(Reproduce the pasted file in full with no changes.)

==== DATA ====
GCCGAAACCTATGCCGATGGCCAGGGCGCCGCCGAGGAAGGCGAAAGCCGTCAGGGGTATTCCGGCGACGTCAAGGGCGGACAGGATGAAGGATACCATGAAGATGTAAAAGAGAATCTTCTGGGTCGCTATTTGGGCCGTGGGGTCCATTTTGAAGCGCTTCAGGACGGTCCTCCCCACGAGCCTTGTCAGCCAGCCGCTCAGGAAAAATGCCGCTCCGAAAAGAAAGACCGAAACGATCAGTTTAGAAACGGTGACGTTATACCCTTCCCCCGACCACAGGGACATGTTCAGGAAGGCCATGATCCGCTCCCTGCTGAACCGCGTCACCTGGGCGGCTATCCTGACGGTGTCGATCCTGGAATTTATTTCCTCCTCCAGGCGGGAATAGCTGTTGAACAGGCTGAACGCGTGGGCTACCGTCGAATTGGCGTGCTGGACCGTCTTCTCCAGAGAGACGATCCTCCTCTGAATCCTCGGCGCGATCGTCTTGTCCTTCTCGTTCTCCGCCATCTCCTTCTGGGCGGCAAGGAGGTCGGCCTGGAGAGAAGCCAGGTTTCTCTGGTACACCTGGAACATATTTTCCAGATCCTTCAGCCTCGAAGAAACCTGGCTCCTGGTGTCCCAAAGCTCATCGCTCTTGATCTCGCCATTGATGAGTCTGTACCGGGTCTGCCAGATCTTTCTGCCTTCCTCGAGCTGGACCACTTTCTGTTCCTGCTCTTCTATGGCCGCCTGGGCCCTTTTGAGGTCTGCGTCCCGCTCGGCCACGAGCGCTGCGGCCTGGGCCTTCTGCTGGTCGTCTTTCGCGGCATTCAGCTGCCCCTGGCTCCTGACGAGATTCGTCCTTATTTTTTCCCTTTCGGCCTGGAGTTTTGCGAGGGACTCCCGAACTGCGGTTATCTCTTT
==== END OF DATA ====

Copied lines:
GCCGAAACCTATGCCGATGGCCAGGGCGCCGCCGAGGAAGGCGAAAGCCGTCAGGGGTATTCCGGCGACGTCAAGGGCGGACAGGATGAAGGATACCATGAAGATGTAAAAGAGAATCTTCTGGGTCGCTATTTGGGCCGTGGGGTCCATTTTGAAGCGCTTCAGGACGGTCCTCCCCACGAGCCTTGTCAGCCAGCCGCTCAGGAAAAATGCCGCTCCGAAAAGAAAGACCGAAACGATCAGTTTAGAAACGGTGACGTTATACCCTTCCCCCGACCACAGGGACATGTTCAGGAAGGCCATGATCCGCTCCCTGCTGAACCGCGTCACCTGGGCGGCTATCCTGACGGTGTCGATCCTGGAATTTATTTCCTCCTCCAGGCGGGAATAGCTGTTGAACAGGCTGAACGCGTGGGCTACCGTCGAATTGGCGTGCTGGACCGTCTTCTCCAGAGAGACGATCCTCCTCTGAATCCTCGGCGCGATCGTCTTGTCCTTCTCGTTCTCCGCCATCTCCTTCTGGGCGGCAAGGAGGTCGGCCTGGAGAGAAGCCAGGTTTCTCTGGTACACCTGGAACATATTTTCCAGATCCTTCAGCCTCGAAGAAACCTGGCTCCTGGTGTCCCAAAGCTCATCGCTCTTGATCTCGCCATTGATGAGTCTGTACCGGGTCTGCCAGATCTTTCTGCCTTCCTCGAGCTGGACCACTTTCTGTTCCTGCTCTTCTATGGCCGCCTGGGCCCTTTTGAGGTCTGCGTCCCGCTCGGCCACGAGCGCTGCGGCCTGGGCCTTCTGCTGGTCGTCTTTCGCGGCATTCAGCTGCCCCTGGCTCCTGACGAGATTCGTCCTTATTTTTTCCCTTTCGGCCTGGAGTTTTGCGAGGGACTCCCGAACTGCGGTTATCTCTTT